Scottsdale Frame #4: Flower Nouveau

Now that this frame has reached the burnisher/sealer stage I feel as if I can show it on the blog.  I’ve decided to call it Flower Nouveau since there is some of that style incorporated into the design.  The inspiration for this came from Chris Pye’s project on his workshop site called Victorian Lintel.  It’s about 7″ long so it needed to be reduced in both size and complexity:

Lay-out was quite a challenge.  The profile of this molding has a deep cove so using a compass was out of the question.  Thank goodness for printer/scanners that allow you to size a picture to whatever you need.  I ended up making 4 different templates that were attached to my ever popular salad container plastic.  Love these, they are reversible and flexible.  Won’t bore you with all of the details but here’s a brief slideshow of what I went through.

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Briefly the process was to scribe the outer edge of the ribbon with a marking gauge after determining its position with the template (slide 1). After drawing in the ribbon across the miter everything was scribed which made it easier to follow with the v-tool.  The long bent chisels were the best choice for this application.  Since a compass wouldn’t work in this space I resorted to using templates to draw the circle then set off the petal locations with a divider.  The center of the boss was drawn in first then outlined with a #8/13mm followed up with the long bent #5.  Very challenging but I think it’ll read just fine when the frame is complete.

The entire boss was first outlined with a v-tool then eventually scooped out after locating the very center of it with the #8/13.  All work is hand pressure only so as not to go so deeply that the gilding will fault and crack over it.  The next challenge was to get the design in the areas just outlined.  The templates came in handy once again to compensate for my drawing skills; or lack thereof!  In the slideshow you can see how I punched holes in the template where the leaves should be, the notches were easy enough to locate.  For me, I find it difficult to work upside down plus trying to draw a  mirror image on each leg of the frame.  I finally resorted to getting inside of the frame to get the drawing as close as possible (slide 5).  Thankfully it’s a 16″x20″ and I’m small enough fit!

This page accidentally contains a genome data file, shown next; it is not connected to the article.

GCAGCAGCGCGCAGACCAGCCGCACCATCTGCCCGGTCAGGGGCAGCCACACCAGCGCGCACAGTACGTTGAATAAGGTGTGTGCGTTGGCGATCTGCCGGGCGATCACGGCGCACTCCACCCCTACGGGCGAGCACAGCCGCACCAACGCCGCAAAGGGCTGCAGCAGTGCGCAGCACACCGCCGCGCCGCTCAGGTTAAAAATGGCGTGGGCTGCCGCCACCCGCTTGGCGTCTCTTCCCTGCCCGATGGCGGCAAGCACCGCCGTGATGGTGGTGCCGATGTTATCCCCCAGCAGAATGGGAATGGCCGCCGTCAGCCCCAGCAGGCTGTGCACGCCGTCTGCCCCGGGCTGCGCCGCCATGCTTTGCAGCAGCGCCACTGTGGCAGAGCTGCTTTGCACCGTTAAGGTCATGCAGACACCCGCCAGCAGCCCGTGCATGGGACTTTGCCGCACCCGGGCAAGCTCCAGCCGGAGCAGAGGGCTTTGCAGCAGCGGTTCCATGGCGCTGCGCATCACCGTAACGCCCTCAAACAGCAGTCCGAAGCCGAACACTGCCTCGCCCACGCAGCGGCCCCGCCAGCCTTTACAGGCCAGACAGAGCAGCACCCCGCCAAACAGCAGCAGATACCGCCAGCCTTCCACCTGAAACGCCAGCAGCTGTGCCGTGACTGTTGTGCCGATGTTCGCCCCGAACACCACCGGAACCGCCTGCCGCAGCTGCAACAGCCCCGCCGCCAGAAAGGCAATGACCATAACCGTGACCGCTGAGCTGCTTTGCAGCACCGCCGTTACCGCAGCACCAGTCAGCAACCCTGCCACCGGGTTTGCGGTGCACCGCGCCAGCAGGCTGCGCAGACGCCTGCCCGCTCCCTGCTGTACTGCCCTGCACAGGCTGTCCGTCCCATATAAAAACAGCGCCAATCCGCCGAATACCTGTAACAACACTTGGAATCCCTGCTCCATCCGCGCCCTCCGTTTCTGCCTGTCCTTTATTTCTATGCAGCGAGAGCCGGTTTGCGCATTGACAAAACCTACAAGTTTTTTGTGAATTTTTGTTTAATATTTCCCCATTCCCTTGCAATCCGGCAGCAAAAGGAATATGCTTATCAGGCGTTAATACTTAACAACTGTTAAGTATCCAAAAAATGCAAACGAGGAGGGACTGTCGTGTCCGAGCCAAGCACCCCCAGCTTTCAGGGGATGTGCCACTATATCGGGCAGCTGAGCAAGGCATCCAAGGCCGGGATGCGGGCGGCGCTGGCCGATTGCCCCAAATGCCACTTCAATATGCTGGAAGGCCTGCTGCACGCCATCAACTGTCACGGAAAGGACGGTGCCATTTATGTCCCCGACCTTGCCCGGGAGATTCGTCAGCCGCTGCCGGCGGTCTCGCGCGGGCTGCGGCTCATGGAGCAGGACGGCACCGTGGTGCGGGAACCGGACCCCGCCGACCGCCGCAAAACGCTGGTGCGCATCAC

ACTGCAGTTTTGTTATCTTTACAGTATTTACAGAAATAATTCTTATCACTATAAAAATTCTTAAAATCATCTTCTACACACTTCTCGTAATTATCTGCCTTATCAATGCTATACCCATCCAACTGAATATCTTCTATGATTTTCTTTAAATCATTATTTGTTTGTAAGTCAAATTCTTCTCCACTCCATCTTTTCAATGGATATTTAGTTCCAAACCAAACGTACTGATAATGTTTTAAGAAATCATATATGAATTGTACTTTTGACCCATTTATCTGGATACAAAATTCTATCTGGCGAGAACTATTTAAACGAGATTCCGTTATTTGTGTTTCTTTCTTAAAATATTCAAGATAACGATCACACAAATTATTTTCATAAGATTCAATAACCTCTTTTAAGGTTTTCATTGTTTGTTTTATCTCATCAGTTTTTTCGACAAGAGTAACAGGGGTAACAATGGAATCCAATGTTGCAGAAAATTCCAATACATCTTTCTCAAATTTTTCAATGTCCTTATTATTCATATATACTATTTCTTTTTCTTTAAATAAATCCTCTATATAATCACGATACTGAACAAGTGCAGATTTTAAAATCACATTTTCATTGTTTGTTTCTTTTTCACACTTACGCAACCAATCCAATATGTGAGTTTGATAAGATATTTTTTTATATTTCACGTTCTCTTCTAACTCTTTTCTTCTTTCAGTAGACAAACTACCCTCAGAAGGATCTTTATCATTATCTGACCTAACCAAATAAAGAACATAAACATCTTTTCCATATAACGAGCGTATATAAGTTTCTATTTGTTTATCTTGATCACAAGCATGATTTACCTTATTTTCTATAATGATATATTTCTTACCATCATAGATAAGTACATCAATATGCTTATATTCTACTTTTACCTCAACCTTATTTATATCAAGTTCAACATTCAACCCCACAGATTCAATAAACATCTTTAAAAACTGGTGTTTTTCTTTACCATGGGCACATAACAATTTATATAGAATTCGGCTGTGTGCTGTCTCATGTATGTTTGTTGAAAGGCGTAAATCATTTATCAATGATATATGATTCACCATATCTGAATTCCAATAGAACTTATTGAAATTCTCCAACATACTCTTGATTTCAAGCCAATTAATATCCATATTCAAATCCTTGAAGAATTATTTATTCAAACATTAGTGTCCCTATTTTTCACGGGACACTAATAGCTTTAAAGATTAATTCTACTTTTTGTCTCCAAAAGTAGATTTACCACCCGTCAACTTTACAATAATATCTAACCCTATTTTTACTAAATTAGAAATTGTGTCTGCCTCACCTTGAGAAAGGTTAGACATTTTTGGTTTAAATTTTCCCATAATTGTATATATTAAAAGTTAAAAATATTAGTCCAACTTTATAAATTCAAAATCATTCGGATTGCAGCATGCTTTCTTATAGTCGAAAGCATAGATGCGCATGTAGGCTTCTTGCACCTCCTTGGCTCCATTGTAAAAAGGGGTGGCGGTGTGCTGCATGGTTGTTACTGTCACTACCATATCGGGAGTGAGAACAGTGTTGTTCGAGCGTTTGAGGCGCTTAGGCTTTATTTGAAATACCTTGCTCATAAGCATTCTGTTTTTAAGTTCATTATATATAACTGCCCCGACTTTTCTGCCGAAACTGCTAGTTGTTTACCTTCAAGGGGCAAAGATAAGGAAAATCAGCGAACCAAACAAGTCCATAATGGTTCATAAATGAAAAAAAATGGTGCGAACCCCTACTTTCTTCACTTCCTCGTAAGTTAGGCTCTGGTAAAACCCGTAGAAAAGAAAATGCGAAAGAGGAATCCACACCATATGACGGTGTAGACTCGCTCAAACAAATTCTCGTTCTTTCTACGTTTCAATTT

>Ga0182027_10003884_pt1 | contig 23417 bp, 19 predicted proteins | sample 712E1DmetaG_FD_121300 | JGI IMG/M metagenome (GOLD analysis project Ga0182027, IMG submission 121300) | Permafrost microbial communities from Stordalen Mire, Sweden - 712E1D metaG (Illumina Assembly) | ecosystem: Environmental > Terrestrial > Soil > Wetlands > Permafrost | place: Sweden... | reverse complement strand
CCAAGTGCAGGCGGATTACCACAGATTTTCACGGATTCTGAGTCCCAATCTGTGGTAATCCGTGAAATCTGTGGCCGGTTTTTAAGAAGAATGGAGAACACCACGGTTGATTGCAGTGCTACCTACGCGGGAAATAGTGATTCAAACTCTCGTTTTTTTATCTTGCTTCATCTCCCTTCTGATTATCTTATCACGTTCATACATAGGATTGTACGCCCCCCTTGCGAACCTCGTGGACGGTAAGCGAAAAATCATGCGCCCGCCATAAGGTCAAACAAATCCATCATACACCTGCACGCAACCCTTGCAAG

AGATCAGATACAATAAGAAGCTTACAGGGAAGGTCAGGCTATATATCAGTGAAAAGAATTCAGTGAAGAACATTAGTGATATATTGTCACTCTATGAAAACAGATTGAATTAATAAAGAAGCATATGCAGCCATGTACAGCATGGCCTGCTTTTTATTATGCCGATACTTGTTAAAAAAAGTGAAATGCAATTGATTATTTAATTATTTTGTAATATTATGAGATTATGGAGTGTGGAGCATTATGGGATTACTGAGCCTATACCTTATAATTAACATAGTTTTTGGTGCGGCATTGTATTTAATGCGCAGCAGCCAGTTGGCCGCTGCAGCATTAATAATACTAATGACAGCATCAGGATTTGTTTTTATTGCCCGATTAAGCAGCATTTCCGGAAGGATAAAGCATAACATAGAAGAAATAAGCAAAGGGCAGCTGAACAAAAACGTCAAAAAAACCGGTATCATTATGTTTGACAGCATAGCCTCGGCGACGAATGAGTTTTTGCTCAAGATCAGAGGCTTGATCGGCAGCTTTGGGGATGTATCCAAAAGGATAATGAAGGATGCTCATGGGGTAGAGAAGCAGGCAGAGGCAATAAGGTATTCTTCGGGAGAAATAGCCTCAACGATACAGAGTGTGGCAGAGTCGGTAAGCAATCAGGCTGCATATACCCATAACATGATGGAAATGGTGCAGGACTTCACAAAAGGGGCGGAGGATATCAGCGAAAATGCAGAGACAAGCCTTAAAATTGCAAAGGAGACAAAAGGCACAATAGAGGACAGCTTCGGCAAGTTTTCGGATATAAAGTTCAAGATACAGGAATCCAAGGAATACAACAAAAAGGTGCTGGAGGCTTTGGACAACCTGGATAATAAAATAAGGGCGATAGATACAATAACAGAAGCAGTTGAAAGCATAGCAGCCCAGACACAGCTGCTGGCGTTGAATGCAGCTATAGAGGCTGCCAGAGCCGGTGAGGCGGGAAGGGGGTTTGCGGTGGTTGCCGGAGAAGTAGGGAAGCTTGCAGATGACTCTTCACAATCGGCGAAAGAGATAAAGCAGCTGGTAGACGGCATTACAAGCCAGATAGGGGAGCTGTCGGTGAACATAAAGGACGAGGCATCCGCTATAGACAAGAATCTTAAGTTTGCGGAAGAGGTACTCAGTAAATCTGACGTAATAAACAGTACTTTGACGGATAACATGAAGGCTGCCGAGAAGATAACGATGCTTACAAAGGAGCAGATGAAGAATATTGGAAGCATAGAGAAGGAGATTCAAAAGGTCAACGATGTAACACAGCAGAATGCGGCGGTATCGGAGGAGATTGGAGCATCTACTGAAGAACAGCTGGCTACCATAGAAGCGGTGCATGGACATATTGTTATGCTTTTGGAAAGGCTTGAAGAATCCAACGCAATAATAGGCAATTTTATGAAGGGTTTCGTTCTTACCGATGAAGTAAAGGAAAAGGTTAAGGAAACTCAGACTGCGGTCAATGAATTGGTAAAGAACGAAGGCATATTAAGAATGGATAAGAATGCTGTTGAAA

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As with everything, life is a work in progress and the goal is to make all eight of the sides look as close to being the same as humanly possible.  That will only improve as I continue doing this work.  There’s always a balance between looking rough and too primitive and the extreme likeness only a CNC machine can produce — I’ll err towards the side that shows the human hand!  An assortment of fishtail chisels were used to do the edges.  The long bent gouges and v-tools were an invaluable addition to being able to carve in the coves.  Next up — gilding.

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About woodworksbyjohn

I'm a retired woodshop teacher. I build one of a kind furniture pieces and custom picture frames. You can see some of my sell and carvings through my Etsy store: https://www.etsy.com/shop/WoodworksbyJohn?ref=si_shop Contact me about your project -- always up for the challenge of unique work.
This entry was posted in Carving, Picture Frames, Scottsdale Adventure and tagged , , , , , , , . Bookmark the permalink.

2 Responses to Scottsdale Frame #4: Flower Nouveau

  1. rrlindh says:

    Really nice work !!!…I agree I think its distasteful to see cnc aided work in a show next to or near hand crafted work. It is a turn off for me. Keep up your fine work.

    Liked by 1 person

  2. Pingback: Flower Nouveau Complete | Woodworks by John

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